Porky's Hare Hunt
is a 1938 animated short movie directed by Ben "Bugs" Hardaway and Cal Dalton, which starred Porky Pig as a hunter whose prey is an unnamed rabbit - a prototype of Bugs Bunny, Warner's biggest star and the second most popular character at that time behind Disney's Mickey Mouse. The rabbit's hyperactive personality and laughing voice provided by Mel Blanc predated the 1940 Walter Lantz/Universal Pictures release Knock Knock which starred Andy Panda and introduced cartoon audiences to Woody Woodpecker which was created for the Lantz studio by Hardaway after his departure from the Leon Schlesinger/Warner Brothers studio.


Bugs Bunny debut-1-

Porky Pig and Bugs' Bunny

Several rabbits are eating carrots and ruining crops. Another rabbit warns them to evacuate by saying "jiggers fellers!". Soon, Porky and his dog meet this rabbit and try to outwit him in the forest. Porky and the rabbit get in a long, long fight and soon the hare thinks he has won the war that is over. Porky however finds the rabbit and he doesn't have any brainstorms to protect him. The rabbit shows Porky a photo of himself and of how many children he has with his wife. However, when Porky's about to shoot him, the gun fails. After Porky attempts to shoot down and procure the rabbit, he asks Porky: "Do you have a hunting license?" As Porky reaches for his pocket to obtain the document, the hyper-hare suddenly snatches it out of Porky's grasp, rips it in two, remarks, "Well you haven't got one now...hoohoohoohoohahahahah..hoo hoo hoo ha ha ha!" and makes a getaway by twisting his ears as though they were a helicopter propeller, flying away. Ultimately the rabbit wins when Porky throws dynamite into the cave in which the rabbit is hiding and he throws the dynamite back at him. Porky is in the hospital and the rabbit comes to him with some flowers. Porky tells the rabbit that he'll be out in a few days. The rabbit then pulls on the leg holders in Porky's bed, adding to the pig's injuries and runs off into the forest laughing.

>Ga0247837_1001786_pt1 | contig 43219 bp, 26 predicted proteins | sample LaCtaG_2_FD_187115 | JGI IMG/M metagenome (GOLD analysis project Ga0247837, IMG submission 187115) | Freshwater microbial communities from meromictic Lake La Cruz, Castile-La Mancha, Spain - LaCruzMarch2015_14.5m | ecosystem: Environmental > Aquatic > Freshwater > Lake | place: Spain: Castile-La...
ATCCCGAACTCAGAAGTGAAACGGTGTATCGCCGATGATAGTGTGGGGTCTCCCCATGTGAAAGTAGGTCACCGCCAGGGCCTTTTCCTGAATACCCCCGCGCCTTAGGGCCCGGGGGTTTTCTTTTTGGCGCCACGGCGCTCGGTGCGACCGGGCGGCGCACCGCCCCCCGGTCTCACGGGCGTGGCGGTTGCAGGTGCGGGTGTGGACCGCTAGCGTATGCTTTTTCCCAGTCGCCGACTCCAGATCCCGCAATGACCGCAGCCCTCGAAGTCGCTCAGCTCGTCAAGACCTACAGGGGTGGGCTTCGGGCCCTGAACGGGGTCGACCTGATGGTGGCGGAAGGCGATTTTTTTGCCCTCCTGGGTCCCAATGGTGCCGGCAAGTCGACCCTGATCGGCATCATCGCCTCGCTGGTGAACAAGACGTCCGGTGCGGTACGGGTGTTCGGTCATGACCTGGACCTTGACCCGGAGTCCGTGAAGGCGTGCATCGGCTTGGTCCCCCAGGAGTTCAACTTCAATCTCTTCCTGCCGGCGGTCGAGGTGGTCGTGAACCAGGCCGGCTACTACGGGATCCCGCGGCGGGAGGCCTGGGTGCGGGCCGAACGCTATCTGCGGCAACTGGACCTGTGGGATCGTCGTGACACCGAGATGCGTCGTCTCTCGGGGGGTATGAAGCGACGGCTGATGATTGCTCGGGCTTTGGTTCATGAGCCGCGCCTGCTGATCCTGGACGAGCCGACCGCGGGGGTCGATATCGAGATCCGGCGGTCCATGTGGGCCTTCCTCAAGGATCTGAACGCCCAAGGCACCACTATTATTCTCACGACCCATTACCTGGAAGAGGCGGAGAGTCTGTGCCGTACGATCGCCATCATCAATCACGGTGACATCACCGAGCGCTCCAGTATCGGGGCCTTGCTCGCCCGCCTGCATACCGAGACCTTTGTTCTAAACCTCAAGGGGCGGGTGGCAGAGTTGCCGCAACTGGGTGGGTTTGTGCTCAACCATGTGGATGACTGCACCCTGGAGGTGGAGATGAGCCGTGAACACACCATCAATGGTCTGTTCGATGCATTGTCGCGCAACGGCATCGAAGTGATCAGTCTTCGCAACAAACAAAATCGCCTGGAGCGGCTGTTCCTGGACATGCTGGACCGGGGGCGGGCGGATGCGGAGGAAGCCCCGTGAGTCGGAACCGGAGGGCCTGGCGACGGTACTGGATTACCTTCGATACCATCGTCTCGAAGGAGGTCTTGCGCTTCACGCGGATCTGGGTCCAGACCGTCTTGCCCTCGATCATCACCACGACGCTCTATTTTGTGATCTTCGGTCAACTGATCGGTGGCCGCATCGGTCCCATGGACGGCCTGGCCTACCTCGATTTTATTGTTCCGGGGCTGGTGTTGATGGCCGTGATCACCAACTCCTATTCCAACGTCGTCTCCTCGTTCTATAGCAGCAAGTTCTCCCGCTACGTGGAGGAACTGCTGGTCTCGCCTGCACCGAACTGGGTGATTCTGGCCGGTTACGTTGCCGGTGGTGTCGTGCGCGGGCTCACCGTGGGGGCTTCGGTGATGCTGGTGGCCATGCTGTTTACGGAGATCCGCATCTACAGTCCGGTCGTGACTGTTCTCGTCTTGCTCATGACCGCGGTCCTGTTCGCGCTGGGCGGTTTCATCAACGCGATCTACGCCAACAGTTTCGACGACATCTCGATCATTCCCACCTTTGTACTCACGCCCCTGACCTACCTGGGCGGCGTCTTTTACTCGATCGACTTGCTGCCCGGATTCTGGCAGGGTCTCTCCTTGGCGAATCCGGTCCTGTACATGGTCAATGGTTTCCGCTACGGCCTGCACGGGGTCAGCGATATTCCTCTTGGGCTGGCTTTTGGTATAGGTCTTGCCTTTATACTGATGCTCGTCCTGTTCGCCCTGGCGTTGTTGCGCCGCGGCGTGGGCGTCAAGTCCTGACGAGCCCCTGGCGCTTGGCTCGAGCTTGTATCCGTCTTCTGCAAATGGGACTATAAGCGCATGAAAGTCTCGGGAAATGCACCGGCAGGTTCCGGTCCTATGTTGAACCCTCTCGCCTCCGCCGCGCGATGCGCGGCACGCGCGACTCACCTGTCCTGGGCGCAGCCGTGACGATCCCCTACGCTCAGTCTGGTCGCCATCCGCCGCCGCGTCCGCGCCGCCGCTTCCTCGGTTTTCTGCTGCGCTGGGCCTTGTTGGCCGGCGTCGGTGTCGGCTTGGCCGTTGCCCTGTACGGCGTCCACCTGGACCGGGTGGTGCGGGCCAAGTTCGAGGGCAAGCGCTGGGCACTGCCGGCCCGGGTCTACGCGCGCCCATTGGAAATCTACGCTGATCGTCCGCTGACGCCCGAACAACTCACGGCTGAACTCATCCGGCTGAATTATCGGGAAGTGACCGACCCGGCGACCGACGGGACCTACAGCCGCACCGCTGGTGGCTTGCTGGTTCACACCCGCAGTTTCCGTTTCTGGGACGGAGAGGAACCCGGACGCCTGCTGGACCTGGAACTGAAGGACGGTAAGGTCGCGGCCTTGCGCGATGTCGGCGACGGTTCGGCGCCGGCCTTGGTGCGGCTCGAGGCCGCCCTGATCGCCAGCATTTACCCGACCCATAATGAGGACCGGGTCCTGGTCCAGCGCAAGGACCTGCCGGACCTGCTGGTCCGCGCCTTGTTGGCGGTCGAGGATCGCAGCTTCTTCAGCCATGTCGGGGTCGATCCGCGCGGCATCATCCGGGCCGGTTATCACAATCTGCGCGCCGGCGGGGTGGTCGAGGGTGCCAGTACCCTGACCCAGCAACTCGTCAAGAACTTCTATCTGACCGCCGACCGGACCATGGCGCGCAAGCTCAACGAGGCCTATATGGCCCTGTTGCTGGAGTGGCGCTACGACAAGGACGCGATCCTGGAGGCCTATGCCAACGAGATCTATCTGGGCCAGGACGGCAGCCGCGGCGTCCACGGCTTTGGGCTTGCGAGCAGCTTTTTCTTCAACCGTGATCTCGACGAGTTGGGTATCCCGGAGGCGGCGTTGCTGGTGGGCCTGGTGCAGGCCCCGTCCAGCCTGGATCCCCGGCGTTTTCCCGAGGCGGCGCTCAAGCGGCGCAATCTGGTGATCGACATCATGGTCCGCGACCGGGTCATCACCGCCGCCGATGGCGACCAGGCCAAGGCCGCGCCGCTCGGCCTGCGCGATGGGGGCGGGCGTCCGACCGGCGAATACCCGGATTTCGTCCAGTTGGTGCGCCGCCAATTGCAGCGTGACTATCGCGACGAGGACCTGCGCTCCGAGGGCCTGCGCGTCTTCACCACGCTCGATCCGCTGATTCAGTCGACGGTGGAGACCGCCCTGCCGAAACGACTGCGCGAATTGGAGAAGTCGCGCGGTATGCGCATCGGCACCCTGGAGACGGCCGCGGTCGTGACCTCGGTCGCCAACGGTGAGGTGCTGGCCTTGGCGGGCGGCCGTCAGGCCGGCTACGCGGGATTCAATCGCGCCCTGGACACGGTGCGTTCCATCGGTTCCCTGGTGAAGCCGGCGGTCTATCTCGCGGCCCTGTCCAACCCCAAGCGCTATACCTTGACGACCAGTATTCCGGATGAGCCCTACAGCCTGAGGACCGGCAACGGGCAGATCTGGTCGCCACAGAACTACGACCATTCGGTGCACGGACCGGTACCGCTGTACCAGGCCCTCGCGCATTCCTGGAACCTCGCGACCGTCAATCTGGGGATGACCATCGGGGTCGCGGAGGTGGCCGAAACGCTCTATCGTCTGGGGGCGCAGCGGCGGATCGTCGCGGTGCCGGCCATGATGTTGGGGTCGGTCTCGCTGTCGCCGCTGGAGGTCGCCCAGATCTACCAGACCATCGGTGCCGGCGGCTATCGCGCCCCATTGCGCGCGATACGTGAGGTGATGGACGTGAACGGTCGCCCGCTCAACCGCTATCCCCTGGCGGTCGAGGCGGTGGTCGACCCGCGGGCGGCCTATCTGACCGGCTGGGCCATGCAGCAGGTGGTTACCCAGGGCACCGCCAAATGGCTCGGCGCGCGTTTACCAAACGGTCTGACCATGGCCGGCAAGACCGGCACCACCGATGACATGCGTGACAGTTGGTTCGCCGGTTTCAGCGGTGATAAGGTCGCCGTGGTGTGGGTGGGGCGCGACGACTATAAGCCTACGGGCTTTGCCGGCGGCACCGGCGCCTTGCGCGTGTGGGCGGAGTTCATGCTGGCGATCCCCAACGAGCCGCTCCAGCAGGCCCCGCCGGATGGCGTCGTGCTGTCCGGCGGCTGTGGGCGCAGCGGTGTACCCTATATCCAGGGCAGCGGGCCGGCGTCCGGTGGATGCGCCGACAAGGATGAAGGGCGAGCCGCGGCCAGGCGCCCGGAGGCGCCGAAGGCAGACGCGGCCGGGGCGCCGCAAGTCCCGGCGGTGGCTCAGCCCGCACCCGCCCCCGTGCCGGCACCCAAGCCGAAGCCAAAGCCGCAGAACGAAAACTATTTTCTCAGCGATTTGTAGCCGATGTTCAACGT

• The first appearance of the prototypical version of Bugs Bunny. He's barely recognizable compared to his more familiar later form. Bugs' first official appearance would come two years later in A Wild Hare. The "Do you have a hunting license?" gag was revived (but modified) in the 1953 short Duck! Rabbit, Duck! where Bugs Bunny asks Elmer Fudd, "Do you have a fricasseeing rabbit license?"
  • The incidental music heard throughout the piece are scored arrangements of Bei Mir Bistu Shein, a popular swing tune of the time which has since become a standard, and Hooray for Hollywood, from the contemporary motion picture Hollywood Hotel and now a quintessential Hollywood theme, among others.
  • The prototype is seen chewing on a carrot, the only time he is.
  • This cartoon also introduces the rabbit repeating a well-known Groucho Marx line for the first time that would become part of Bugs Bunny's lexicon. The exact wording, in this first appearance, is "'Course you know that this means war!" The proto-Bugs' rendering in this cartoon is a direct impression of Groucho, including dropping the trailing "r" of "war".
  • This was a remake of the 1937 Tex Avery short, Porky's Duck Hunt


Preceded by

none (First Bugs Bunny cartoon)

Experimental Rabbit pictures


Succeeded by

Prest-O Change-O